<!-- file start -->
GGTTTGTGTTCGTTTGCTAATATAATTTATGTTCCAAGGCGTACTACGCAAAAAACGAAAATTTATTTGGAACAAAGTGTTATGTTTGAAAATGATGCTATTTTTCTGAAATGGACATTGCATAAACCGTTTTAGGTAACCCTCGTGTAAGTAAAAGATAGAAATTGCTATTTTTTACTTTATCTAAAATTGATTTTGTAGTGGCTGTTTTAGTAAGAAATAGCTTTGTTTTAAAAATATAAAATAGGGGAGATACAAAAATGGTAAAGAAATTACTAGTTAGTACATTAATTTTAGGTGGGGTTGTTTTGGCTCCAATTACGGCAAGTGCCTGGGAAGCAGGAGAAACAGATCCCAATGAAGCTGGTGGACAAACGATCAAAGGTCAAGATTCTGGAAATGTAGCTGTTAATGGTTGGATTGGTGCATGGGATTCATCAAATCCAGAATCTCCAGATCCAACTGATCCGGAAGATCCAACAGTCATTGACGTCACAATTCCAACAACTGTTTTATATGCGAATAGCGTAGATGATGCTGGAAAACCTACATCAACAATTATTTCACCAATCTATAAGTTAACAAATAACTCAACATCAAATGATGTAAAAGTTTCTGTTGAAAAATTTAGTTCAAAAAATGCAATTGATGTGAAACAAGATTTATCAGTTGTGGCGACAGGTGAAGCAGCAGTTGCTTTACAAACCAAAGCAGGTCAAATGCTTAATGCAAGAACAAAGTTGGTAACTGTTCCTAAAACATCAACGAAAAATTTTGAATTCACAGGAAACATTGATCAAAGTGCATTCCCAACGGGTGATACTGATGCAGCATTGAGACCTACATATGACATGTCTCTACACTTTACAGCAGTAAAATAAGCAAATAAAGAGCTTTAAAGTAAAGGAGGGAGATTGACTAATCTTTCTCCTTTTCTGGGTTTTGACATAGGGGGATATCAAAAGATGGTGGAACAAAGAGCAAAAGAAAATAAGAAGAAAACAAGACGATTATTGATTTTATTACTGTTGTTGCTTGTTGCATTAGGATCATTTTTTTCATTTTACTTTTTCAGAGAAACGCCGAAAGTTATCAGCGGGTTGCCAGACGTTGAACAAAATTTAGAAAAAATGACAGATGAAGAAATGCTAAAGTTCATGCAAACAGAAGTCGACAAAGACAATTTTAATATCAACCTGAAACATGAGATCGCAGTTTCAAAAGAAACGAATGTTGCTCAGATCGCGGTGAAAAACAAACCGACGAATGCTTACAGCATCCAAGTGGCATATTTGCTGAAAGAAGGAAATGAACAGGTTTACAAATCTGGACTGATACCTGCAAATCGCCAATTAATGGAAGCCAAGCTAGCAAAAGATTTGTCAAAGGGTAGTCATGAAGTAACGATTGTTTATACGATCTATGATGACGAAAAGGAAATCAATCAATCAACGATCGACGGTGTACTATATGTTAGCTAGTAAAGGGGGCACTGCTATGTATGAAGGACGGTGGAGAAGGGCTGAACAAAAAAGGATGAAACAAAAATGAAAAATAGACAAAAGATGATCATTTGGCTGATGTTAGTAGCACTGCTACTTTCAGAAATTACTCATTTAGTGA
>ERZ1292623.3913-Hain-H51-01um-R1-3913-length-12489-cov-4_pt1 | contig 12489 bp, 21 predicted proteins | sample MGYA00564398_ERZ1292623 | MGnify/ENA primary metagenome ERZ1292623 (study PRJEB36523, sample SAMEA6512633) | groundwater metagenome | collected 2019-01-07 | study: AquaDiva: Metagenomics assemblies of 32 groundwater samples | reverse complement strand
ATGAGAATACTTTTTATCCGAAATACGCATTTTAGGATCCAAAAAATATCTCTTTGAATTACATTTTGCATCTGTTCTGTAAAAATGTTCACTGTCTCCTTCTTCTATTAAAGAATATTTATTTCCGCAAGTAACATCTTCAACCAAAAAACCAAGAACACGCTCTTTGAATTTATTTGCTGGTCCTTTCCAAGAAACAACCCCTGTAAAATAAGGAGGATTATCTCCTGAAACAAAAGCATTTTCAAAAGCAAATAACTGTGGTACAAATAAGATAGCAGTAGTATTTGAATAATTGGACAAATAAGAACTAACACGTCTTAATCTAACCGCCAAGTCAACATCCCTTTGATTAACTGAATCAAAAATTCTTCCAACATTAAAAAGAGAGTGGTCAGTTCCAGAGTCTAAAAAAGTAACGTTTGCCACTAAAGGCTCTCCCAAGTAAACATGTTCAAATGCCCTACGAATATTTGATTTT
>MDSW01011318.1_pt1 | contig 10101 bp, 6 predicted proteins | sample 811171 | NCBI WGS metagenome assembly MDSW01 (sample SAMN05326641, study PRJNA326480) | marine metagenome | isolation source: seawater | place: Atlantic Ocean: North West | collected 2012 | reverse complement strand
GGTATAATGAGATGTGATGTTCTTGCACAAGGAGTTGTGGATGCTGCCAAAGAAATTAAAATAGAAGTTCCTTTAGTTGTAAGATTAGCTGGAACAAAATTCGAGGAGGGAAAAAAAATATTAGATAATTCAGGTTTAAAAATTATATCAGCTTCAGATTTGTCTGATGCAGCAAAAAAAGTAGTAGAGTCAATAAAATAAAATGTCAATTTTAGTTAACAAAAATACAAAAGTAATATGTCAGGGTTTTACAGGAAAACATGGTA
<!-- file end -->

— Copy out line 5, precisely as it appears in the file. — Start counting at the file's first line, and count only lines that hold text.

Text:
GGTATAATGAGATGTGATGTTCTTGCACAAGGAGTTGTGGATGCTGCCAAAGAAATTAAAATAGAAGTTCCTTTAGTTGTAAGATTAGCTGGAACAAAATTCGAGGAGGGAAAAAAAATATTAGATAATTCAGGTTTAAAAATTATATCAGCTTCAGATTTGTCTGATGCAGCAAAAAAAGTAGTAGAGTCAATAAAATAAAATGTCAATTTTAGTTAACAAAAATACAAAAGTAATATGTCAGGGTTTTACAGGAAAACATGGTA